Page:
The basic reasoning behind the Adopt A College campaign is: The number of animals factory farmed and slaughtered each year increases substantially while the amount of time and financial resources available to vegan advocacy remains limited. In order to bring about as much reduction in animal suffering as possible, it makes sense to gear our campaigns towards those who are likely to listen. Young students are generally more receptive to information on vegetarianism than are adults and therefore it seems reasonable that we spend our time, financial resources and energy preaching to the potentially convertible, namely students.
The amount of preparation needed for leafleting is definitely minimal; just throw however many leaflets you wish to give out in your backpack and head towards an area dense with foot traffic. Busy intersections and entrances to student dining halls have proven to be successful locations for me. In just one hour, you can give out a few hundred brochures, giving many students perhaps their only glimpse into the dismal existence of today’s farmed animal.
Many individuals who leaflet on a regular basis witness firsthand the positive effects of such. A couple weeks back at Columbia College in Chicago, a young woman came out of the dining hall to let me know that after reading her Why Vegan? brochure she couldn’t order the chicken salad that she went in to purchase. While I was restocking literature at a local record store last week, a young man behind the counter told me that he went vegan after reading the brochure. These are just a few of the success stories that I and other leafleters have had.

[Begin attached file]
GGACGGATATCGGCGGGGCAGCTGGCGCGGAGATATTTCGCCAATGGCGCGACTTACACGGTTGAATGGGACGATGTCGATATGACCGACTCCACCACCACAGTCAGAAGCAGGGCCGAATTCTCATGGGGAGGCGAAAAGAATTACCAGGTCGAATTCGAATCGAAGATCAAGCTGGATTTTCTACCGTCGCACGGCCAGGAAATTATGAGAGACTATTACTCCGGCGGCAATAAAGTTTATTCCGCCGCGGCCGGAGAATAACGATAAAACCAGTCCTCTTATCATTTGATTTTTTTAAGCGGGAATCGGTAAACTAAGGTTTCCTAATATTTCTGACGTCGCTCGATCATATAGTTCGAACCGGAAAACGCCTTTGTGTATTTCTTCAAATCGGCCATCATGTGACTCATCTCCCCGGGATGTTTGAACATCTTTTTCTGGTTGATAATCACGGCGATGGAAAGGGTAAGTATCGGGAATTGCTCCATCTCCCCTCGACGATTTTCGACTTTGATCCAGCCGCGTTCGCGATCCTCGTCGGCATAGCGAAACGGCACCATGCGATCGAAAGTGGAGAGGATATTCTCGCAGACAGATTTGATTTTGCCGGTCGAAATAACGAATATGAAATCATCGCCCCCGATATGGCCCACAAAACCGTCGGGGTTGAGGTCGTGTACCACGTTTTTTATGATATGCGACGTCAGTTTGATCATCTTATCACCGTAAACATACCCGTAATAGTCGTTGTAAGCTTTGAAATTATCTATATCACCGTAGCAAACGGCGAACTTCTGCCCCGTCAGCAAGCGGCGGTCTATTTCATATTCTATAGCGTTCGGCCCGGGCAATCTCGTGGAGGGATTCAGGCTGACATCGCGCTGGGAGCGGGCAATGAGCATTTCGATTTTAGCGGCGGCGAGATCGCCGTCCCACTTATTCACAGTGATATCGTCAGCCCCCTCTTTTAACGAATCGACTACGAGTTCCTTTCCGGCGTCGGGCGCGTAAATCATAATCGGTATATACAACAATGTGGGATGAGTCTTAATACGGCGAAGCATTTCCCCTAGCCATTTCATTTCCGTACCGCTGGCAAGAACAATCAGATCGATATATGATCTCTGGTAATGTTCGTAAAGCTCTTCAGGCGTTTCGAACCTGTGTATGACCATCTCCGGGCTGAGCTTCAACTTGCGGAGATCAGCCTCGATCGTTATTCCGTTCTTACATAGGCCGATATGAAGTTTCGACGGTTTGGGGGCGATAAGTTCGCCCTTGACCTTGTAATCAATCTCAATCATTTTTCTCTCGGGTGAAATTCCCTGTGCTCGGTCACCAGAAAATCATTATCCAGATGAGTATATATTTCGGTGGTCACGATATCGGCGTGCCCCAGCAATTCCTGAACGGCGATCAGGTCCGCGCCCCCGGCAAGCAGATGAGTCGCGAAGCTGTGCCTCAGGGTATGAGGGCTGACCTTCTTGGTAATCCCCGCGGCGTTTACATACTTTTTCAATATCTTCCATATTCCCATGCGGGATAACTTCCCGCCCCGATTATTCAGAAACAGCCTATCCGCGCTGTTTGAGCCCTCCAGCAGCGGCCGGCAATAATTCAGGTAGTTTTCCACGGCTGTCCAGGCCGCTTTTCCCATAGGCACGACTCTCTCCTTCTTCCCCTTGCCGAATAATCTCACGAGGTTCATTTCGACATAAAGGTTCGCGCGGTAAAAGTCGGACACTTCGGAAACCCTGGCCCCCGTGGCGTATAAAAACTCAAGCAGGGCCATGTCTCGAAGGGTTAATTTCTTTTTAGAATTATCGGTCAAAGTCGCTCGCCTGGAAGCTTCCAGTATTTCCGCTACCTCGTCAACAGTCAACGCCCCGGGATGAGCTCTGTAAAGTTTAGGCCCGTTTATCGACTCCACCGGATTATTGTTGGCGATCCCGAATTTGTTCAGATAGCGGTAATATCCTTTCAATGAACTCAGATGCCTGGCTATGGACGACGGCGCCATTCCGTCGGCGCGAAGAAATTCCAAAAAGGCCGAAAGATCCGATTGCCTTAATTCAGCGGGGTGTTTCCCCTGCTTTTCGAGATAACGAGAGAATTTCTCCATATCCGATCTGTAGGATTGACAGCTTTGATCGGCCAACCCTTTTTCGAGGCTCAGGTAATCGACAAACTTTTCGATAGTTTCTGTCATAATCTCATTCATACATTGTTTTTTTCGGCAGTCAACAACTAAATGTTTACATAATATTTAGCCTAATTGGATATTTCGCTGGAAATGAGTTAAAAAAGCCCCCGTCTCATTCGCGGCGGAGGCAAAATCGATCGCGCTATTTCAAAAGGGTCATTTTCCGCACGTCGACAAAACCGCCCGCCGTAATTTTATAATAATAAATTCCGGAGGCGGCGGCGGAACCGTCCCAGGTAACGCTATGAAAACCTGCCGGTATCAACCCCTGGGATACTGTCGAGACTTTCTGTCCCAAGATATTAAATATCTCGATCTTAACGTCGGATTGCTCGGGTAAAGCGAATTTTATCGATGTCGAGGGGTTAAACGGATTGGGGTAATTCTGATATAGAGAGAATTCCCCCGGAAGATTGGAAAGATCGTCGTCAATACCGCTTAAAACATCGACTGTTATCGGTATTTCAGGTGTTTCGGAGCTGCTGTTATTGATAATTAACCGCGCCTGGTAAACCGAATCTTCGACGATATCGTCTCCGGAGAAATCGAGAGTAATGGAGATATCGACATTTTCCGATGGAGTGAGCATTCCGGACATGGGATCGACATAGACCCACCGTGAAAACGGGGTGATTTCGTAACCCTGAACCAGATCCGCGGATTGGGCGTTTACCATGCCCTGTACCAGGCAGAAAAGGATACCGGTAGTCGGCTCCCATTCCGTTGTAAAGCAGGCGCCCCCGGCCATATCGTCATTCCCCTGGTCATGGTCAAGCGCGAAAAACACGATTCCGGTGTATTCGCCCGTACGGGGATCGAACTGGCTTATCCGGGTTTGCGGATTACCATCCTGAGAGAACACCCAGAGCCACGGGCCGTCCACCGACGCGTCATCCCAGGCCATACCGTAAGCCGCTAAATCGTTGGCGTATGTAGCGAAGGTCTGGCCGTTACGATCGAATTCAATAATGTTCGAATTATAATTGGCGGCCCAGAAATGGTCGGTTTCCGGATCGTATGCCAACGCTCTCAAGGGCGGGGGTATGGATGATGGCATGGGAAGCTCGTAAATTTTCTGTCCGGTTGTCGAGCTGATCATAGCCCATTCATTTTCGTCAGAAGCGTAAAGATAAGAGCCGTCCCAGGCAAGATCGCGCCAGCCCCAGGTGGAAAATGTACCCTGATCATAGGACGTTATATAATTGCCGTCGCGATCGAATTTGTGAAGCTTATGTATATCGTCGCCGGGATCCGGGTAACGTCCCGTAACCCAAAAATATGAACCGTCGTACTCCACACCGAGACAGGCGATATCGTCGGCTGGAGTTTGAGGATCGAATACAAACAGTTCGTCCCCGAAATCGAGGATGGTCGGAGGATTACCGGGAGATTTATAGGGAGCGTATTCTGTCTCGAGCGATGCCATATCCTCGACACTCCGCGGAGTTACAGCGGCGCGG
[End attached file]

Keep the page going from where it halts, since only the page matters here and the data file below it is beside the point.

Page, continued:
If there are any leafleting suggestions that I think should be emphasized, they are to dress conservatively and to smile. When dressing similarly to that of the individuals we are leafleting to, we send a message that we are like them. When smiling, I have found many to smile back and take a brochure. This might be their first encounter with a vegan and perhaps unconsciously they equate friendliness with veganism. Lastly, don’t waste energy with those who wish to debate. Leafleting deals with statistics so if you give X amount of brochures out, there will be some who are not receptive but there WILL be those who are. Accept that some will disagree and spend your energy towards the potentially convertible.